I was able to go to church last Sunday. I do not get to do that very often. Not because of the Covid-19 terror which plagues our land or a lack of desire to attend, rather as a pastor I am usually presiding in the Divine Service, not participating as a worshipper. My “going to church” is marked as my vocation and there are only a handful of times a year where I just go to church and sit in the pew as a layperson.
I have found it to be a good practice to go to church in this way. It keeps me honest and offers me the opportunity for real rest in the gifts of our Lord. So, every time I get a weekend off, I try and get to a local congregation wherever I might be vacationing, to feel what it is like to be on the other side. To be reminded again about the view from the pew.
Last Sunday I took in the specter of the Church newly emerging from state mandated shutdowns and virus riddled fears. All participants were required to wear masks upon entering and told to sit in designated sections where we were safely distanced from other worshippers who longed to receive the Lord’s gifts. Everyone complied. There were no issues. Then the pastor said this, “As our county has allowed us to once again meet in person it has provided very detailed instructions on just how we are to conduct our worship today. We have taken steps to change our normal practice to meet the guidelines we’ve been given.” He went on to describe how the service would work. There would be no congregational singing or sharing of the peace. The procedure for communion, when the time came, in which we were served by the faithful wearing masks, gloves and even a face shield, handed the host with tongs to prevent contact and a sort of self-service station to take the wine in individual plastic cups.
There was something unsettling about all this. I suppose I ought to have applauded the resiliency of a congregation that went to great lengths to ensure everyone’s safety. But I could not shake the idea that a congregation which had closed its doors at the threat of the government and now opened them only by government permission, was somehow different. The language the pastor used made it clear that the state now had a say in the actual practice which goes on inside a place of worship.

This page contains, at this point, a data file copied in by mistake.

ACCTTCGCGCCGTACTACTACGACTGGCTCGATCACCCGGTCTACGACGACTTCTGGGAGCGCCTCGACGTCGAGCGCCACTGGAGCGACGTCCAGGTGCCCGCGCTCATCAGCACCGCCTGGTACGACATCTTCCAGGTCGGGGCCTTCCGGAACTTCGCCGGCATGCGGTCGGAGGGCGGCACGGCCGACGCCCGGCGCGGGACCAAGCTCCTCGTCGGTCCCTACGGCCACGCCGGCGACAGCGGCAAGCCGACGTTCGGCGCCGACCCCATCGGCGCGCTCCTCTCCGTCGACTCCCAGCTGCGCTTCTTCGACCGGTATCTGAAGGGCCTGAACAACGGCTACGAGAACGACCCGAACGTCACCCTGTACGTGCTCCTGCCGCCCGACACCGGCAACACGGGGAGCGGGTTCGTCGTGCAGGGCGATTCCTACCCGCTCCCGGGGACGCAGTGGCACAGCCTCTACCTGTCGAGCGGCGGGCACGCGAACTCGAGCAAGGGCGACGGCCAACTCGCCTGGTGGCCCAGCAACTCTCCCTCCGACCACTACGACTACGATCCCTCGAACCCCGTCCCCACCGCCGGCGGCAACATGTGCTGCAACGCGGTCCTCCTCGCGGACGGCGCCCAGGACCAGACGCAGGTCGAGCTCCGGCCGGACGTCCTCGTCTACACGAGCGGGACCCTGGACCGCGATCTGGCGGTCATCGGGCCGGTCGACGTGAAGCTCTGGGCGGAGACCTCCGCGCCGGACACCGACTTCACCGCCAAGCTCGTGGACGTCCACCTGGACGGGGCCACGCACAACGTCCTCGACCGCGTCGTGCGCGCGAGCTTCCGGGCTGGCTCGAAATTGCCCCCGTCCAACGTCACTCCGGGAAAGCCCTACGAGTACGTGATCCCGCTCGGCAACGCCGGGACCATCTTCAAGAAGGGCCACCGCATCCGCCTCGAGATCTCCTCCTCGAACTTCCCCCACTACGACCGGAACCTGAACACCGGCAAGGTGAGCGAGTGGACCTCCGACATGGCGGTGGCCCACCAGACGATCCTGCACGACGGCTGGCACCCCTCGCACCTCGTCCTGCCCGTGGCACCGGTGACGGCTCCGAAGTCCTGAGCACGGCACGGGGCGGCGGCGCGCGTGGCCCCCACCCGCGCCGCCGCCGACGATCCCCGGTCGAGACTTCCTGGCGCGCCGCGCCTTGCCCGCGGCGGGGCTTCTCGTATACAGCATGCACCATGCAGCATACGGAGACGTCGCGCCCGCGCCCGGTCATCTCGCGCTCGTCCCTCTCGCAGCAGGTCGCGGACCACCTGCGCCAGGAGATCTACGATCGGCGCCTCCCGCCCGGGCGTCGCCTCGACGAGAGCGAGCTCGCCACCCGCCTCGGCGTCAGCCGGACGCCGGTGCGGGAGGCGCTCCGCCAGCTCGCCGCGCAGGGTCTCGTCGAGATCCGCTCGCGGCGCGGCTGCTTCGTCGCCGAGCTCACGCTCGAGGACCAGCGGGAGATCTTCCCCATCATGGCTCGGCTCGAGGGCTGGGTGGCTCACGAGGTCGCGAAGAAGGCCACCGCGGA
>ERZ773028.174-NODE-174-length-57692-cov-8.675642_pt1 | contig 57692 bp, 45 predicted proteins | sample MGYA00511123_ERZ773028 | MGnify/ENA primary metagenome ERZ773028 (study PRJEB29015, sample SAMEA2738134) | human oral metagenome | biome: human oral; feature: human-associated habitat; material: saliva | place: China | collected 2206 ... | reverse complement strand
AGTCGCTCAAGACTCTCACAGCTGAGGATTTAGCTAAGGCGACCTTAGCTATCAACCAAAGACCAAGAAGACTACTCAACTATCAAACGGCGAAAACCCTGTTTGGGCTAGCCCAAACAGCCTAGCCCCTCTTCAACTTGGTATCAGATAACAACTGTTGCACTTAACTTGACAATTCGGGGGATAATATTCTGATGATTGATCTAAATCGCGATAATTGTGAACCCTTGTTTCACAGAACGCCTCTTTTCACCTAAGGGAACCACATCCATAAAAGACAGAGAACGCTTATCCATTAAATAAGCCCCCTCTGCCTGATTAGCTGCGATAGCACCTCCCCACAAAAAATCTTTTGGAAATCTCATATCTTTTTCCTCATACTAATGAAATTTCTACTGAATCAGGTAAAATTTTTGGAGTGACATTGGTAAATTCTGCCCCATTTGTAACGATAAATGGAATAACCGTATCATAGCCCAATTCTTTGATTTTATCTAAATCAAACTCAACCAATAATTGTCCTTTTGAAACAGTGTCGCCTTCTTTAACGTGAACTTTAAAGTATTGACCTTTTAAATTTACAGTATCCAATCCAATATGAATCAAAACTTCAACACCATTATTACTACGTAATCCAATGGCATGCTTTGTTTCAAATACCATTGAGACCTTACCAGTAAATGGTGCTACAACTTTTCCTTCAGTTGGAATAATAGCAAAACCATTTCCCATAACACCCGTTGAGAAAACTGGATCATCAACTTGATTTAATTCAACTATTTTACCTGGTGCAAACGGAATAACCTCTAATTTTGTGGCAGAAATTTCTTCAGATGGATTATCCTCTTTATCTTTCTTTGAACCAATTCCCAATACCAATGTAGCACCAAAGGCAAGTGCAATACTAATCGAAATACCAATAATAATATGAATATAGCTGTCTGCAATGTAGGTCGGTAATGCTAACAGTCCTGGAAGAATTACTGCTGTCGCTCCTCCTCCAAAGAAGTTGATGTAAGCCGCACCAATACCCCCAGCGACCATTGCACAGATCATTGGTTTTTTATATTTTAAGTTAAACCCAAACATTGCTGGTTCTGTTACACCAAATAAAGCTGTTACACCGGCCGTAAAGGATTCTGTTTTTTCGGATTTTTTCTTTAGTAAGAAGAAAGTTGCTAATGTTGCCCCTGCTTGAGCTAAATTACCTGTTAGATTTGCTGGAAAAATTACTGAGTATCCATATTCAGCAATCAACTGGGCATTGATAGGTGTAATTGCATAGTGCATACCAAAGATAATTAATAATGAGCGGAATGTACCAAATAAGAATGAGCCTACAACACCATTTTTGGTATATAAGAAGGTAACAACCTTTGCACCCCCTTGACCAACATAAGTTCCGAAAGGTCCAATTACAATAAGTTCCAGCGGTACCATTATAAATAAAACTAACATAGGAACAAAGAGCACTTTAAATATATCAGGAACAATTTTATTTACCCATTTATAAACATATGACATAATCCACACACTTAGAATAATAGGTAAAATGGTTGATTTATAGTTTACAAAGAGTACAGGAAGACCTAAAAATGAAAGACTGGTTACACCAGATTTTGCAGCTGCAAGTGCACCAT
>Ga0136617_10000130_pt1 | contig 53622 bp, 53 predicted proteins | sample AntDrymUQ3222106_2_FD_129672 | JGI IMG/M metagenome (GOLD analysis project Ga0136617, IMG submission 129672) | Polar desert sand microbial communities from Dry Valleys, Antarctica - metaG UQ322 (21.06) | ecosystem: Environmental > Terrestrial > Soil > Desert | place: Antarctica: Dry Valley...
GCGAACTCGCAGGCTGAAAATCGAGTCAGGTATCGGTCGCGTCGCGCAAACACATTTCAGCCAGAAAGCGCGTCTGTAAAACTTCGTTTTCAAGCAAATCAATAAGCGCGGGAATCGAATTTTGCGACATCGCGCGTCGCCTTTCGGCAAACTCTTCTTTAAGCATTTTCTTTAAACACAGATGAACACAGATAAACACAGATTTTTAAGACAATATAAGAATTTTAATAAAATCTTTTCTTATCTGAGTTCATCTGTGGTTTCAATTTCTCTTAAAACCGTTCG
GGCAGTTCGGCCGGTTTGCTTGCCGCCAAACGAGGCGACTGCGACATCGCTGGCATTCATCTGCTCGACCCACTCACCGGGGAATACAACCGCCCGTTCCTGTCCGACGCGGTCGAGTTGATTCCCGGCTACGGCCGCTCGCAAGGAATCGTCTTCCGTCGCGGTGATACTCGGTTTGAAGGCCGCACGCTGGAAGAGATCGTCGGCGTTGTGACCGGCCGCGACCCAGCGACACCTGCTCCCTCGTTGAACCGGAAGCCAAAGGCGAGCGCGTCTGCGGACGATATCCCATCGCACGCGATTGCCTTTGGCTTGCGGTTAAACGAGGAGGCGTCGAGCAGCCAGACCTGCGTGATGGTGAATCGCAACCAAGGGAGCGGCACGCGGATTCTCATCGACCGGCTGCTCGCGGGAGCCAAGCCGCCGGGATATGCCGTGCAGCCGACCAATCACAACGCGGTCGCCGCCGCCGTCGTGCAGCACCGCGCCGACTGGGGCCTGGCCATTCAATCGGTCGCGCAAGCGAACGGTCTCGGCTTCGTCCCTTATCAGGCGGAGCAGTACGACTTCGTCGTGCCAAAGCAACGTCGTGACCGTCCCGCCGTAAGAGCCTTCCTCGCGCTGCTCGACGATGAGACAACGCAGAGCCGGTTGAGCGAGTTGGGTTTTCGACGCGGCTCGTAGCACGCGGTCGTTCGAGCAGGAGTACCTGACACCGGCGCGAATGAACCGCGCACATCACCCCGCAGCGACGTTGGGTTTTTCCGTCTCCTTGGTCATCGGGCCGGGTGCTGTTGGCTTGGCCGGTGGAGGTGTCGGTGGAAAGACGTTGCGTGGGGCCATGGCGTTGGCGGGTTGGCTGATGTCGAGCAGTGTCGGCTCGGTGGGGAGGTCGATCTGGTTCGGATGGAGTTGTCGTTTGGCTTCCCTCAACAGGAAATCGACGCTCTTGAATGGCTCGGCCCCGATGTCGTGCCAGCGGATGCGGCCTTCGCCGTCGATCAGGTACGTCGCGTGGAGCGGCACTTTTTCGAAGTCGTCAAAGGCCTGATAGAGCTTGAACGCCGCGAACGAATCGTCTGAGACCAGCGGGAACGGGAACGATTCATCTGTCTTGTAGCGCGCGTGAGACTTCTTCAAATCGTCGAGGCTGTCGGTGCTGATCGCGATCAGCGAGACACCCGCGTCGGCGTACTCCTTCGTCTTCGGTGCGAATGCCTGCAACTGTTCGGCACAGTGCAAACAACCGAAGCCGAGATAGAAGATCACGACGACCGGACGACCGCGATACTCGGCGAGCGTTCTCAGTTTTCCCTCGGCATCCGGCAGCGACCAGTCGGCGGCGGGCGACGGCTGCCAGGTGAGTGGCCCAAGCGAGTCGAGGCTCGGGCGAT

This is not a minor thing or something we ought to simply overlook or count as a necessary evil of the day. Within a shockingly short period of time the state established itself firmly in the worship life of the people of God. They closed the doors of churches and then closed the mouths of those who would sing the praises the Church has been signing for thousands of years. Under the banner of love, they began to teach the Church how best to love one another. They went so far as to establish the manner and parameters in which one receives the body and blood of Christ for the forgiveness of sins, and they did not seem to think it was outside of their right to do so.
Welcome to the new State-Run Church. They will not pay the bills or make sure there is a preacher in the pulpit, in fact they would be just fine if you closed your doors for good, but if you open, you open on their terms and worship at their behest. I wonder… how much further the State will go during the next crisis?